The same story can be told about fracking, another transformative technology that is enriching plenty of private individuals who can claim to be supplying a public good (cheaper fuel). Whether or not it is a public good remains debatable: the environmental costs have yet to be reckoned. What is much harder to claim is that the people making the money are the ones responsible for the technology itself. The crucial innovations were a consequence of large-scale government spending on new means of energy extraction during the 1970s. The driving force behind that spending was the decade's oil crisis, starting with the Arab-Israeli war of 1973, which triggered a quadrupling of oil prices and a worldwide recession. Politicians were terrified of the possible consequences of oil scarcity: civil unrest, military weakness, social breakdown. Frightened politicians promote technological revolutions to forestall political ones. Further down the line, private investors reap the rewards.
Unfortunately, fracking doesn't herald the advent of a green technological revolution. It is simply a more efficient way of extracting hard-to-get-at fossil fuels. A big shift to green technology would take something extra: a fresh set of acute political threats to get the politicians spending our money to the extent needed to spark a fresh round of innovation. For now, the politicians are more scared of other things, including the risk of running out of the public's money. Anyone who thinks that technological innovation driven by market forces alone will solve a problem on the scale of climate change is deluding themself. Market players aren't willing to take big enough risks to effect the genuinely transformative changes. Only governments do that.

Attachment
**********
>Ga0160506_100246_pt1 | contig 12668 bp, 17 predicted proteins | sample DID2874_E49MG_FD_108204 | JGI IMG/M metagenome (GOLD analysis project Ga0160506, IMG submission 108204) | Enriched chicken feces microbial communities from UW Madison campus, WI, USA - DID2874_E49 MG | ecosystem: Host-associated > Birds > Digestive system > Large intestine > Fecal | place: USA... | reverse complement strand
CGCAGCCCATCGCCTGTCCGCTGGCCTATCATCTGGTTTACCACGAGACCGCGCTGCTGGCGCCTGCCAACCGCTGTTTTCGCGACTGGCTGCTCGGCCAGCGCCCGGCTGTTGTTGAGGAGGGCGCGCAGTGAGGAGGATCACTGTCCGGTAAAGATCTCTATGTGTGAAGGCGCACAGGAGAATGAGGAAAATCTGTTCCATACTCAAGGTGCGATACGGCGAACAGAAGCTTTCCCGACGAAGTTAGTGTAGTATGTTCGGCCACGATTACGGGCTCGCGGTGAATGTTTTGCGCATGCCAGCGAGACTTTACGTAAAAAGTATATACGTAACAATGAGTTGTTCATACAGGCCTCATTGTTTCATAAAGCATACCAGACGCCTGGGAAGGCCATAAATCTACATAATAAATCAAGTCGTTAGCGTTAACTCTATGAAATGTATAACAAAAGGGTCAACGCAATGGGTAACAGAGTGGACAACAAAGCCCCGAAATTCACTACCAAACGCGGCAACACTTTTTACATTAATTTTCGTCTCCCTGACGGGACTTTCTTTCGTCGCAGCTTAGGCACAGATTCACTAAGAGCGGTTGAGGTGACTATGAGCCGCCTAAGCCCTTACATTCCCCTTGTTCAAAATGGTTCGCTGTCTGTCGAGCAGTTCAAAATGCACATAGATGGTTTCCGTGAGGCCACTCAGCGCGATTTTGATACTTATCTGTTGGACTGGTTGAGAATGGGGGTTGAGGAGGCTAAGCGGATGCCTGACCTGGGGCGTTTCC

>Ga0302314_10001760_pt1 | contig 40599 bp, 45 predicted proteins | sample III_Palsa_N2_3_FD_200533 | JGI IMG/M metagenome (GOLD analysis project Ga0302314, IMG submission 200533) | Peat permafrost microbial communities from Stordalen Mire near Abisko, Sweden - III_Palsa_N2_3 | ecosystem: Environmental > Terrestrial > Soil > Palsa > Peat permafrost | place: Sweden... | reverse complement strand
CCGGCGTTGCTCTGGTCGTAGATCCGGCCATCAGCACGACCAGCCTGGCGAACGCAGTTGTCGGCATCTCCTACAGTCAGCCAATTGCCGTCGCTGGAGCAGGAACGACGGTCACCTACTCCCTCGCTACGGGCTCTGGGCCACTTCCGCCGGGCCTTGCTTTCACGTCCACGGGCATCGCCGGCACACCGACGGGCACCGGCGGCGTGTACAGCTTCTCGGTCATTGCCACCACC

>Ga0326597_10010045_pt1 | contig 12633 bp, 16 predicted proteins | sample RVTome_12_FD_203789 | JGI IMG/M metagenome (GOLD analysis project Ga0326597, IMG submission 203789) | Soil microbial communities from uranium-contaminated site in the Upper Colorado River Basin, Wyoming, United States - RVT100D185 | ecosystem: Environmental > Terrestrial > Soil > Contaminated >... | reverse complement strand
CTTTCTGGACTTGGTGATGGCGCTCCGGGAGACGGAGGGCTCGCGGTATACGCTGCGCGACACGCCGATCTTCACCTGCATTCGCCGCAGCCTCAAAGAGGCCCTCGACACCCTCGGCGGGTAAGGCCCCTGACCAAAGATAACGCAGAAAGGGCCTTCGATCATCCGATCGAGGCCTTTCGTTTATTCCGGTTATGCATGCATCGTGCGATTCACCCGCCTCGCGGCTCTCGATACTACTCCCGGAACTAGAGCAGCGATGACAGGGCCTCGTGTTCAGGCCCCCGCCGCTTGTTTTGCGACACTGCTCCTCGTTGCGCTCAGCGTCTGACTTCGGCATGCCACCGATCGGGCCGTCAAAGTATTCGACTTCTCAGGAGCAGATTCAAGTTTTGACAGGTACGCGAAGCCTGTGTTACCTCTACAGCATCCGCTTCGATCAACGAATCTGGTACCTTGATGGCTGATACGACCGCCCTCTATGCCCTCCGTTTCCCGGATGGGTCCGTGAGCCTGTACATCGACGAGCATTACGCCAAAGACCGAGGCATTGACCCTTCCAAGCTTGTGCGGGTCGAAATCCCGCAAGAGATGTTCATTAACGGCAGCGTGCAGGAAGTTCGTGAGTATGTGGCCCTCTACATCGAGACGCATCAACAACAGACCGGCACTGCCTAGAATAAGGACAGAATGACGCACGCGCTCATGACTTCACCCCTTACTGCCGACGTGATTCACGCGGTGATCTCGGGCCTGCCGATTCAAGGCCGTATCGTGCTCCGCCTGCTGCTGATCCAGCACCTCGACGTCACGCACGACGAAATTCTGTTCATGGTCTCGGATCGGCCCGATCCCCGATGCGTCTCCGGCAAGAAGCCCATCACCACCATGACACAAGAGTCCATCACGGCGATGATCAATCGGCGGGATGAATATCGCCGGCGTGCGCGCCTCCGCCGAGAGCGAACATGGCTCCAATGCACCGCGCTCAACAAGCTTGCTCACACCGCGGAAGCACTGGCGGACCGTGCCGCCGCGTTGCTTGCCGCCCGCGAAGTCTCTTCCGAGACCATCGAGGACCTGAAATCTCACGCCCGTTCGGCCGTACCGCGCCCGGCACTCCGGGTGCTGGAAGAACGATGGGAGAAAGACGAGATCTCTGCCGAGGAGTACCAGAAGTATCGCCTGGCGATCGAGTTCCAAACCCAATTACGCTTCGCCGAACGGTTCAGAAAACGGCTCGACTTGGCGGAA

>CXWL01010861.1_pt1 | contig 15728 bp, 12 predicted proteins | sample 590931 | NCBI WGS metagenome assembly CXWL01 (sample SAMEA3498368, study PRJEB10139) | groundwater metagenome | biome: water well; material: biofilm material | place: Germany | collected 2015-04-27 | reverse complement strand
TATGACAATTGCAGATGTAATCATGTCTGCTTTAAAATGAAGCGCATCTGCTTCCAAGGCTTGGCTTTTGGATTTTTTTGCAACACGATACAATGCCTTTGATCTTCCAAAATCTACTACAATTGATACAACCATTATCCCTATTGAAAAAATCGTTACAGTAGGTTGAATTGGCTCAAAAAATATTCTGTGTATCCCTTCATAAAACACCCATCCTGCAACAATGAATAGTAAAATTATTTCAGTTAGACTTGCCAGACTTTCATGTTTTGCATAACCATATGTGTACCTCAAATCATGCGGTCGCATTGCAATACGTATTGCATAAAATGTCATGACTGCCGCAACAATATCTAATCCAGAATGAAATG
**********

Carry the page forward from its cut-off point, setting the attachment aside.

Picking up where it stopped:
At the moment, the one government that is investing on a significant scale in green technology is
States can do plenty of things that business organisations can't. States fight wars;
But businesses can do plenty of things that states can't.
Most resources work best when they aren't pooled. Competition encourages diversification as well as innovation. There are limits to what markets can do, however. Champions of the free market have a tendency to extrapolate from its creative power an unjustified faith in its ability to solve any problem. Yes, private enterprise has given us the self-driving car, which may one day have the power to change the way we live. (Sit in the back, read a book, sleep, work out, make out and suddenly your daily commute becomes the best part of your day.) But that car still needs roads to drive on and rules to govern what happens there. What about the people who don't want a self-driving car, or can't afford one, or simply enjoy being behind the wheel? Who is going to manage the transition from a driven to a driverless world?
If the self-driving car is going to become the industry norm, it will take time and it will be messy. The transport network will have to adapt, the insurance industry will have to adapt and the legal system will have to adapt (not least to decide what to do with all those people who still insist on their right to have crashes). The market may be able to take care of some of these things over time, but it won't be able to take care of all of them, certainly not all at the same time. Change on that scale is too fractious: as Hobbes said, people have an inbuilt tendency to collide. Government needs